Please use this identifier to cite or link to this item: http://dspace.sctimst.ac.in/jspui/handle/123456789/9500
Title: Comparative local immunogenic potential of scaffolds prepared from porcine cholecyst, jejunum, and urinary bladder in rat subcutaneous model
Authors: Muhamed, J
Revi, D
Rajan, A
Anilkumar, TV
Keywords: Engineering; Materials Science
Issue Date: 2015
Publisher: JOURNAL OF BIOMEDICAL MATERIALS RESEARCH PART B-APPLIED BIOMATERIALS
Citation: 103 ,6;1302-1311
Abstract: Extracellular matrices isolated from several mammalian organs/tissues have found several clinical uses as xenografts or implants. However, they may cause complications because of adverse immunologic reactions. Scaffolds that promote favorable graft-acceptance reaction are preferred for fabricating xenografts. The objective of this study was to evaluate the immunogenic potential of a porcine cholecyst-derived scaffold (CDS), prepared by a non-detergent/enzymatic method, in comparison with jejunum and urinary bladder-derived scaffolds in a rat subcutaneous model. Key graft-rejection/acceptance reaction was evaluated at the site of implantation by studying the occurrence and/or function of immunocompetent cells in the tissue reaction. There was differential occurrence of M1-macrophage, M2-macrophage, T-helper cells, T-cytotoxic cells, B-cells, and mast cells in the tissue reaction and the CDS attracted few cells compared with other scaffolds. Real-time polymerase chain reaction for evaluating mRNA of functional markers like inducible nitric oxide synthase (M1 macrophage), arginase 1 (M2 macrophage), interferon gamma (TH1 lymphocytes), and interlukin-4 (TH2 lymphocytes) suggested that the CDS, compared with the scaffolds prepared from small intestine and urinary bladder, elicited M2 macrophage and TH2 lymphocyte polarization that are congenial graft-acceptance reactions. The results indicated that CDS has less immunogenic potential compared with the scaffolds prepared from jejunum and urinary bladder when used as subcutaneous graft in rats. It was concluded that CDS is a promising animal-derived xenograft for biomedical application. (c) 2014 Wiley Periodicals, Inc. J Biomed Mater Res Part B: Appl Biomater, 103B: 1302-1311, 2015.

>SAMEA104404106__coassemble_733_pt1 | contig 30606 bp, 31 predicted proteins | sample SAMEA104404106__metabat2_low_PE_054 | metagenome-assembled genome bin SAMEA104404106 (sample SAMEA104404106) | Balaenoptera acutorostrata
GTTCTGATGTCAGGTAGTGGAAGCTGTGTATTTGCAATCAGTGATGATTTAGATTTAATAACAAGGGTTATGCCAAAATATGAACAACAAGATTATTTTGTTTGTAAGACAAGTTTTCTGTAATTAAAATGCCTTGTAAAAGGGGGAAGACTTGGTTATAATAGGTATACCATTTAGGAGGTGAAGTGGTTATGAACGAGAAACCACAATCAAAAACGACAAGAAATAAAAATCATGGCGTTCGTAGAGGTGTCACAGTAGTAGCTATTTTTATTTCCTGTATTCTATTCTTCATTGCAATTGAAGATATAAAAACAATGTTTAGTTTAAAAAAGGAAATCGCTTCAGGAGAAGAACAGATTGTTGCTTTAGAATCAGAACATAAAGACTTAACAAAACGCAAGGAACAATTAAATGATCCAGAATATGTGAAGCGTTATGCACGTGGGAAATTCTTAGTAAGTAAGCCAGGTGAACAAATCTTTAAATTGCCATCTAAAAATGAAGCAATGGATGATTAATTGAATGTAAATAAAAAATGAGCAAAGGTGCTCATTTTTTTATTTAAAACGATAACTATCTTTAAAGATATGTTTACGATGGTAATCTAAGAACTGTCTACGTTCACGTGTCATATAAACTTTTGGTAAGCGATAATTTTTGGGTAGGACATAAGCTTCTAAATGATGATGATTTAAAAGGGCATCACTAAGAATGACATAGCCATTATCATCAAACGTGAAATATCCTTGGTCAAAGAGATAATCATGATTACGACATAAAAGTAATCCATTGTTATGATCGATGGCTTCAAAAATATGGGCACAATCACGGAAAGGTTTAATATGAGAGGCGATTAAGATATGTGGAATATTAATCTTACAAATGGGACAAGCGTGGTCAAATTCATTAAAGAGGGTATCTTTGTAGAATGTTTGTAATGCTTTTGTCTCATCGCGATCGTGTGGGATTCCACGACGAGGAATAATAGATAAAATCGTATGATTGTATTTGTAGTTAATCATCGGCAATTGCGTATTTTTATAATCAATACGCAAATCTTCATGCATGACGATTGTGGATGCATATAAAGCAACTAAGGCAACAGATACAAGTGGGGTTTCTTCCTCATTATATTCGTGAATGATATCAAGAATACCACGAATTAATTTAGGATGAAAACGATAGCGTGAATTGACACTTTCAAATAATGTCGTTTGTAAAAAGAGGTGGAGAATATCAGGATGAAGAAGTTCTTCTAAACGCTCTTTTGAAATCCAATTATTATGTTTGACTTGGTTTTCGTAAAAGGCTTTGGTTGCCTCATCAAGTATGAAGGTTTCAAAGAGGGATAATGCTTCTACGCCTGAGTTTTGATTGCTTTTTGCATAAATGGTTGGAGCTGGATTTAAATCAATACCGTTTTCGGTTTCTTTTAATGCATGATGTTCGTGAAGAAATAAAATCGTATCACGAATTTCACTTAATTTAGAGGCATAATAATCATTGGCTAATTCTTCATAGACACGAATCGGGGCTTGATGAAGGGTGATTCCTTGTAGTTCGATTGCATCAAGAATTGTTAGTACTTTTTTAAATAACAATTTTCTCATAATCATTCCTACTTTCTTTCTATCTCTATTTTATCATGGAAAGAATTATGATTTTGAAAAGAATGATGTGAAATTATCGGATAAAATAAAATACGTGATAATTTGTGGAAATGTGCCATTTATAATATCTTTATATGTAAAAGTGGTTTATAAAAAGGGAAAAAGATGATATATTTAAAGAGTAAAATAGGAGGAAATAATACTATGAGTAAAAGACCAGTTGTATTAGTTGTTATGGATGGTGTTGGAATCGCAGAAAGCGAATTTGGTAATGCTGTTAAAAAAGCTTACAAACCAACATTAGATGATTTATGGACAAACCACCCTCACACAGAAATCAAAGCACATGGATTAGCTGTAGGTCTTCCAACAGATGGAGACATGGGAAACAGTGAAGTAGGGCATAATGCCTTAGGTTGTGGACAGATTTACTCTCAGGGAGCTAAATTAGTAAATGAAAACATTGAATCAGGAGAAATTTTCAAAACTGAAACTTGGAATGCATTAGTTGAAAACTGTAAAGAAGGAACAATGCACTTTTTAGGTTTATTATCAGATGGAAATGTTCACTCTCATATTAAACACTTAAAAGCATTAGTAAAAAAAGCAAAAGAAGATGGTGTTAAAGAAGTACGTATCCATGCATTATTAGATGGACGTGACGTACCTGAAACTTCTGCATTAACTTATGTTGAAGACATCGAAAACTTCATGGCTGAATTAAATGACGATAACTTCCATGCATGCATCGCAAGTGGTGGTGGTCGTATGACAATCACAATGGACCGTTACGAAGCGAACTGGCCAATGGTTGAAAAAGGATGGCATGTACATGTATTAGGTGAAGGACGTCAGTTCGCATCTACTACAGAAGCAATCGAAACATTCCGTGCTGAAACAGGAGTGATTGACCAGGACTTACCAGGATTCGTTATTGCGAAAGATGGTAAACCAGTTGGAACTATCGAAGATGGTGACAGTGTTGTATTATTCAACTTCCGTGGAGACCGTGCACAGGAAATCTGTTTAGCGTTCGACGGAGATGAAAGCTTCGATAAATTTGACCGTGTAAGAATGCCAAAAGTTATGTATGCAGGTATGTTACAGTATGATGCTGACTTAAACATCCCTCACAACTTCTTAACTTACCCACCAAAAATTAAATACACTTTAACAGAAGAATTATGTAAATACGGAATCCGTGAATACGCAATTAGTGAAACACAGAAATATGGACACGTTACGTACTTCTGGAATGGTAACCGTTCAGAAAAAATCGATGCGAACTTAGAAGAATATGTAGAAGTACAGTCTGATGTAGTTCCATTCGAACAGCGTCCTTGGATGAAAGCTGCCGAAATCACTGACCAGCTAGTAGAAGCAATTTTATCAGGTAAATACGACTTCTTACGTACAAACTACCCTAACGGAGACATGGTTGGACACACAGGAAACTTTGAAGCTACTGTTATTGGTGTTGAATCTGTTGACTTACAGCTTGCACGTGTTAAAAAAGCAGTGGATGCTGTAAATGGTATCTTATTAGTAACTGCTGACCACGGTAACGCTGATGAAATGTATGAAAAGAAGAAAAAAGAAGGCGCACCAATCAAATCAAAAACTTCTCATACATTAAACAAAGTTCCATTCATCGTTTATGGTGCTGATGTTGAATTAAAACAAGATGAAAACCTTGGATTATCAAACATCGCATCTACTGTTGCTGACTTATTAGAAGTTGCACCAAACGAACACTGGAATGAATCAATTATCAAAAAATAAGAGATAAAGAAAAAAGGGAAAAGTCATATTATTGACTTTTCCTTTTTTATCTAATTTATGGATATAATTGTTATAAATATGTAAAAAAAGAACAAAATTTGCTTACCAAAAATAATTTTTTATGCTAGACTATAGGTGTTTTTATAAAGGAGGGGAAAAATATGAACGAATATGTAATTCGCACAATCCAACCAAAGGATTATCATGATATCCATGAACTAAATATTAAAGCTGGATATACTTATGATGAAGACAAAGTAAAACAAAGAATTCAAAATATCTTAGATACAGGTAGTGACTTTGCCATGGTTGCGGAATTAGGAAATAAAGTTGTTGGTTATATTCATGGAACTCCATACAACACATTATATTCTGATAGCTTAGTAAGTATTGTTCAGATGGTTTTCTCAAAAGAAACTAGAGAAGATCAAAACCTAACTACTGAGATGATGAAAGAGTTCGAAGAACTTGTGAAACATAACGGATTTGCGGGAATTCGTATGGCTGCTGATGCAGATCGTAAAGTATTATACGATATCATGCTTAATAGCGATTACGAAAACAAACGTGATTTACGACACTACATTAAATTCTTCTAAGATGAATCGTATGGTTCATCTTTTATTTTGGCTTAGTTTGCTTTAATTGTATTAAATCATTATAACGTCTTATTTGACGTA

URI: 10.1002/jbm.b.33296
http://dspace.sctimst.ac.in/jspui/handle/123456789/9500
Appears in Collections:Journal Articles

Files in This Item:
There are no files associated with this item.


Items in DSpace are protected by copyright, with all rights reserved, unless otherwise indicated.